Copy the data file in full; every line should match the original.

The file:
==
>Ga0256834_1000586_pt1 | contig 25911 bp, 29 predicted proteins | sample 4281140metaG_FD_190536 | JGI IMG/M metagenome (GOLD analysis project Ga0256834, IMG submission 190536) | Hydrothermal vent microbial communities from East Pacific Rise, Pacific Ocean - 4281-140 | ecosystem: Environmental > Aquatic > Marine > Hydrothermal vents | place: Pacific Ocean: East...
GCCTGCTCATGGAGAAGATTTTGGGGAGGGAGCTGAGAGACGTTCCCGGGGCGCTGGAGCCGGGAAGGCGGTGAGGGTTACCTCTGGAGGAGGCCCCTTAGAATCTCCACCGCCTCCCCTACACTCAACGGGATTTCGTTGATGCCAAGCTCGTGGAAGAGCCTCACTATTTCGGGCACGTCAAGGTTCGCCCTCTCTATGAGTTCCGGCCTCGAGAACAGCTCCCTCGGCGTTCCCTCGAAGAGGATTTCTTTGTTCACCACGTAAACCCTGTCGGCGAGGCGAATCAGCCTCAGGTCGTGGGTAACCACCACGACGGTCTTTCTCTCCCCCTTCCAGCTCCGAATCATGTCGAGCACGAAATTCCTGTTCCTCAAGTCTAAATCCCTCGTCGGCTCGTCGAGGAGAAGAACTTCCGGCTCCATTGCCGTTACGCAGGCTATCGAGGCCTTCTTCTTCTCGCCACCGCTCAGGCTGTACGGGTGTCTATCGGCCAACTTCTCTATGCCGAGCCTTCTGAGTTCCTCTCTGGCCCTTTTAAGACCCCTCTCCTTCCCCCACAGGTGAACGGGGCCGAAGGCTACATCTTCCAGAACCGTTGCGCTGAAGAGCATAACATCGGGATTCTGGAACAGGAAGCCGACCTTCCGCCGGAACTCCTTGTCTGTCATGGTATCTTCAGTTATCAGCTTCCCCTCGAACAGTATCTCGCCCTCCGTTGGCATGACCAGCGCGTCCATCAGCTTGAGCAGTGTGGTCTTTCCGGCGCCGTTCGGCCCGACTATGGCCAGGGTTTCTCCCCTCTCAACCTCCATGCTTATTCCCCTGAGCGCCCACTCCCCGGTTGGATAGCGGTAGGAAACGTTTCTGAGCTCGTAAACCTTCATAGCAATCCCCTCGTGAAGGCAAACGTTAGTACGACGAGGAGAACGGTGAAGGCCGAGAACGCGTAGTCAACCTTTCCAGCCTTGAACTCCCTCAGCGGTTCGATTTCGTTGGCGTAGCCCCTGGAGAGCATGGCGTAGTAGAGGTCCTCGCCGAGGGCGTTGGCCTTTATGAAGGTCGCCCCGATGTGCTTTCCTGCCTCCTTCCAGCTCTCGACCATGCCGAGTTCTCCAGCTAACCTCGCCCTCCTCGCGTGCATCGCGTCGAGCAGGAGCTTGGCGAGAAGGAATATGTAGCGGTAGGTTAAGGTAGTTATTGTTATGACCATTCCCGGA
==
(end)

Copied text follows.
>Ga0256834_1000586_pt1 | contig 25911 bp, 29 predicted proteins | sample 4281140metaG_FD_190536 | JGI IMG/M metagenome (GOLD analysis project Ga0256834, IMG submission 190536) | Hydrothermal vent microbial communities from East Pacific Rise, Pacific Ocean - 4281-140 | ecosystem: Environmental > Aquatic > Marine > Hydrothermal vents | place: Pacific Ocean: East...
GCCTGCTCATGGAGAAGATTTTGGGGAGGGAGCTGAGAGACGTTCCCGGGGCGCTGGAGCCGGGAAGGCGGTGAGGGTTACCTCTGGAGGAGGCCCCTTAGAATCTCCACCGCCTCCCCTACACTCAACGGGATTTCGTTGATGCCAAGCTCGTGGAAGAGCCTCACTATTTCGGGCACGTCAAGGTTCGCCCTCTCTATGAGTTCCGGCCTCGAGAACAGCTCCCTCGGCGTTCCCTCGAAGAGGATTTCTTTGTTCACCACGTAAACCCTGTCGGCGAGGCGAATCAGCCTCAGGTCGTGGGTAACCACCACGACGGTCTTTCTCTCCCCCTTCCAGCTCCGAATCATGTCGAGCACGAAATTCCTGTTCCTCAAGTCTAAATCCCTCGTCGGCTCGTCGAGGAGAAGAACTTCCGGCTCCATTGCCGTTACGCAGGCTATCGAGGCCTTCTTCTTCTCGCCACCGCTCAGGCTGTACGGGTGTCTATCGGCCAACTTCTCTATGCCGAGCCTTCTGAGTTCCTCTCTGGCCCTTTTAAGACCCCTCTCCTTCCCCCACAGGTGAACGGGGCCGAAGGCTACATCTTCCAGAACCGTTGCGCTGAAGAGCATAACATCGGGATTCTGGAACAGGAAGCCGACCTTCCGCCGGAACTCCTTGTCTGTCATGGTATCTTCAGTTATCAGCTTCCCCTCGAACAGTATCTCGCCCTCCGTTGGCATGACCAGCGCGTCCATCAGCTTGAGCAGTGTGGTCTTTCCGGCGCCGTTCGGCCCGACTATGGCCAGGGTTTCTCCCCTCTCAACCTCCATGCTTATTCCCCTGAGCGCCCACTCCCCGGTTGGATAGCGGTAGGAAACGTTTCTGAGCTCGTAAACCTTCATAGCAATCCCCTCGTGAAGGCAAACGTTAGTACGACGAGGAGAACGGTGAAGGCCGAGAACGCGTAGTCAACCTTTCCAGCCTTGAACTCCCTCAGCGGTTCGATTTCGTTGGCGTAGCCCCTGGAGAGCATGGCGTAGTAGAGGTCCTCGCCGAGGGCGTTGGCCTTTATGAAGGTCGCCCCGATGTGCTTTCCTGCCTCCTTCCAGCTCTCGACCATGCCGAGTTCTCCAGCTAACCTCGCCCTCCTCGCGTGCATCGCGTCGAGCAGGAGCTTGGCGAGAAGGAATATGTAGCGGTAGGTTAAGGTAGTTATTGTTATGACCATTCCCGGA